Raymond Davis, right, and his attorney, William Frankfurt, arrive at the Douglas County Courthouse in Castle Rock, Colo., for a court hearing on Tuesday. (Ed Andrieski — Associated Press)

Raymond Davis, the CIA contractor whose arrest in Pakistan caused an international incident, had flown under the radar for the past several months. It was only when he was charged with assault the other day — after a dispute outside a bagel shop in Colorado — that the world again began to take notice.

Now, less than a week after Davis’s arrest, Pakistan’s embassy in Washington has asked the Justice Department for an update on its promised investigation into Davis’s last brush with the law, when he shot and killed two Pakistanis in January.

In an Oct. 3 diplomatic note to Justice and the State Department, Ambassador Husain Haqqani referenced “the ongoing investigation” and asked that “the latest status in the matter may kindly be conveyed to the Embassy.” Haqqani said no reply had yet been received.

Asked the same question, Justice spokesperson Laura Sweeney declined to comment on the department’s behalf.

Davis, whom President Obama once called “our diplomat,” was charged with murder after he shot dead two motorcyclists the contractor said were trying to rob him while he drove through Lahore in broad daylight. The United States claimed diplomatic immunity for Davis, although it later emerged that his direct employer was the CIA, for which he performed security functions in the Pakistani city.

The administration demanded his release and temporarily canceled high-level contacts with the Pakistan government.

Davis was eventually let go in March, after $2.3 million in traditional “blood money” was paid to the victims’ families. In a statement at the time of the release, the U.S. ambassador to Pakistan, Cameron Munter, said that the families had “pardoned” Davis and expressed regret for the killings on behalf of the U.S. government.

“I can confirm that the United States Department of Justice has opened an investigation into the incident in Lahore,” Munter said.

In a May 26 letter to Pakistani Interior Minister Rehman Malik, Mary Ellen Warlow, director of the Criminal Division of Justice’s international affairs office, said that the department was “currently investigating” the Lahore shooting and requested that Pakistan “take steps to preserve all evidence relating to these events” and set up a liaison officer at the embassy to handle the matter.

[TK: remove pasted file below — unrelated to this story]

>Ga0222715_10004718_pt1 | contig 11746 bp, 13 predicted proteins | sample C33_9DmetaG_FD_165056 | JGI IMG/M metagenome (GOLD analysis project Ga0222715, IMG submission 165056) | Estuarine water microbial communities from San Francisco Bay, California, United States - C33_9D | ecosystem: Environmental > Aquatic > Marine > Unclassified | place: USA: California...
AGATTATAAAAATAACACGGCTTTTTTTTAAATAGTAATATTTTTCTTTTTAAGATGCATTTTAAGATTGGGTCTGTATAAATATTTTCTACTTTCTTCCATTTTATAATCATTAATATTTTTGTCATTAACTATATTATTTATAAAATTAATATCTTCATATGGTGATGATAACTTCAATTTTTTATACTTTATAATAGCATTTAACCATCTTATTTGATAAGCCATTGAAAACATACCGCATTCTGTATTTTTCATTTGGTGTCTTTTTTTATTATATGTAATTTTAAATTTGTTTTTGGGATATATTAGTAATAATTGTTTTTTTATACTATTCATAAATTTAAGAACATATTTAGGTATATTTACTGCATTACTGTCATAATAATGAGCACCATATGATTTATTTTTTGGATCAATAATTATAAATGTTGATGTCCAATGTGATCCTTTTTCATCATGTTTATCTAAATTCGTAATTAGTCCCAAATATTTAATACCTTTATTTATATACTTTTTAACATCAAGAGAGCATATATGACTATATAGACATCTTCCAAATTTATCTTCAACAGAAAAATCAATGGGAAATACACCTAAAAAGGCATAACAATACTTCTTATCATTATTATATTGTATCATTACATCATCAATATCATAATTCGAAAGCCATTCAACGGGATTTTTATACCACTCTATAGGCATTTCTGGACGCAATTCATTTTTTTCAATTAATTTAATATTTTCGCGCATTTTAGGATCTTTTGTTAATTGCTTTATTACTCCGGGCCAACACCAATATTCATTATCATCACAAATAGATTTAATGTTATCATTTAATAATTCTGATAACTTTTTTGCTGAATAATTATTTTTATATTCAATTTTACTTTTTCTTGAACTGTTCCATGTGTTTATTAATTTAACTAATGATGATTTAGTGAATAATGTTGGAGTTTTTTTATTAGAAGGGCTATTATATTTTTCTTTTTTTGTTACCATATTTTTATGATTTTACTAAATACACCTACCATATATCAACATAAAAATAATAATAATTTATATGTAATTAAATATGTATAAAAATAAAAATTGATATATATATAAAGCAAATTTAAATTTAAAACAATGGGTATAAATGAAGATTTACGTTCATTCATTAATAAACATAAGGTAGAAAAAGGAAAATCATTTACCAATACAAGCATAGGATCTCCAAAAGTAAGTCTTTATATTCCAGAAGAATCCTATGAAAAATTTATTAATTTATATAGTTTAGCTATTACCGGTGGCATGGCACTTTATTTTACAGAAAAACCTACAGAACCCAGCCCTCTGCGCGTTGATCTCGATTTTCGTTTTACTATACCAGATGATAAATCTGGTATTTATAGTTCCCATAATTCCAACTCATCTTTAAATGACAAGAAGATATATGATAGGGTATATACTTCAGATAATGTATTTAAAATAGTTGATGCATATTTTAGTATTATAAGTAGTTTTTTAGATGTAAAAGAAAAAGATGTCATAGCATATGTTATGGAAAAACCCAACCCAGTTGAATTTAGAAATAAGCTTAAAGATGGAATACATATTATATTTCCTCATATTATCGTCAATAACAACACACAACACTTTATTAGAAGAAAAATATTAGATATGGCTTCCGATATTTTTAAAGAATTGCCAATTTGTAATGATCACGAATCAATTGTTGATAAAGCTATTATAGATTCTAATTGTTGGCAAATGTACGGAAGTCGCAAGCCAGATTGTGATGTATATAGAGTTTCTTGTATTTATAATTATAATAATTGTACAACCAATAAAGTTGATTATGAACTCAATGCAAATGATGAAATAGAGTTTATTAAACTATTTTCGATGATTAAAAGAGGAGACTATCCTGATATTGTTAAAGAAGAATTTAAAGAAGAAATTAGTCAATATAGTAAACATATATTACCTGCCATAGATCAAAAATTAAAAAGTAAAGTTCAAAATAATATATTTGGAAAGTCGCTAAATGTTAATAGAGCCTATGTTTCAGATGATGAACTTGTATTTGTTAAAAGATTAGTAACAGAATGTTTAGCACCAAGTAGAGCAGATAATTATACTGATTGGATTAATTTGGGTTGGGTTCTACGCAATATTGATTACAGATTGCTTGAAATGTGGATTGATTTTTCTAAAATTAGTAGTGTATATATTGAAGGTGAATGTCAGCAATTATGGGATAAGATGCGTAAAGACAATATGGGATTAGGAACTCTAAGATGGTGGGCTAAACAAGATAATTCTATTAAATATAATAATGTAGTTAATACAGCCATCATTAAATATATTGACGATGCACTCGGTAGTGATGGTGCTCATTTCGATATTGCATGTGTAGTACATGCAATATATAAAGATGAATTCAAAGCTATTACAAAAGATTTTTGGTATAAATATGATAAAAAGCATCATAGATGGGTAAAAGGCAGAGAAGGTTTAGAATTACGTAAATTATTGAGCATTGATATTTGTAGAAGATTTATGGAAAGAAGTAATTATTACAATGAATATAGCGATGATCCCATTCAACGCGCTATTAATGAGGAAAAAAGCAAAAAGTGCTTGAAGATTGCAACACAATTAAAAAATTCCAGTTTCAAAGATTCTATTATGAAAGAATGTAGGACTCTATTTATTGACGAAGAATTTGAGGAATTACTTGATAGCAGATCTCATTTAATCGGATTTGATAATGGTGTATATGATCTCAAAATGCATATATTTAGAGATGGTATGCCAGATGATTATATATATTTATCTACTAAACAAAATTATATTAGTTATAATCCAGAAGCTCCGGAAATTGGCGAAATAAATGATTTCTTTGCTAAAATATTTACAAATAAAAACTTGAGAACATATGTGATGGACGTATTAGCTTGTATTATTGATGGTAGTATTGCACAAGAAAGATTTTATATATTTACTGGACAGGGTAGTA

That, Pakistan says, is the last it heard.

And it was the last anyone heard of Davis, until an altercation outside the Colorado bagel shop last Friday. According to court documents, Davis was formally charged Tuesday with felony second-degree assault and misdemeanor disorderly conduct, the Associated Press reported.

In the Castle Rock, Colo. courtroom, Senior Deputy District Attorney Rich Orman mentioned the Pakistan shooting while asking a county judge to forbid Davis from carrying a firearm while free on bail, the AP said. Orman said he wanted to avoid another situation where there could be “potential lack of judgment.”

Davis attorney William Frankfurt called the two incidents “miles and worlds apart” and said that the Pakistan shooting had taken place in a “war zone” while Davis was performing duties for the U.S. government.

Davis, a former Special Operations soldier, told the judge that he was “not carrying” at the moment, but needed a weapon for his work as a firearms instructor. The judge agreed he could use firearms at his work in the Washington area and released him on $10,000 bail.

A CIA spokesman declined to comment on whether the agency had severed its ties to Davis.

“The CIA does not, as a rule, comment on matters pending in U.S. courts,” said the spokesman, Preston Golson.

U.S. officials said that CIA contractors are not on the agency payroll or part of the workforce when they are not on assignment.

Court documents offered two different versions of the parking lot incident. A witness told investigators that Davis, 37, got out of his car to complain after a man driving with his wife and two children pulled into a parking spot Davis had been waiting for. The man, Jeffrey Maes, declined and parked.

Maes’s wife disputed that version, saying Davis had aggressively approached them while shouting and cursing.

Other witnesses agreed that the two men began swinging at each other until bystanders broke up the fight. Different witnesses provided different accounts of who struck whom. Maes appeared in court with a large wound in his forehead, which Davis said came from a fall. Maes also claimed a compression fracture of a vertebrae in the middle of his back, which is considered serious bodily injury, although AP reported he appeared to be walking without visible assistance.

A preliminary hearing is scheduled for Dec. 15.

Staff writer Greg Miller contributed to this report.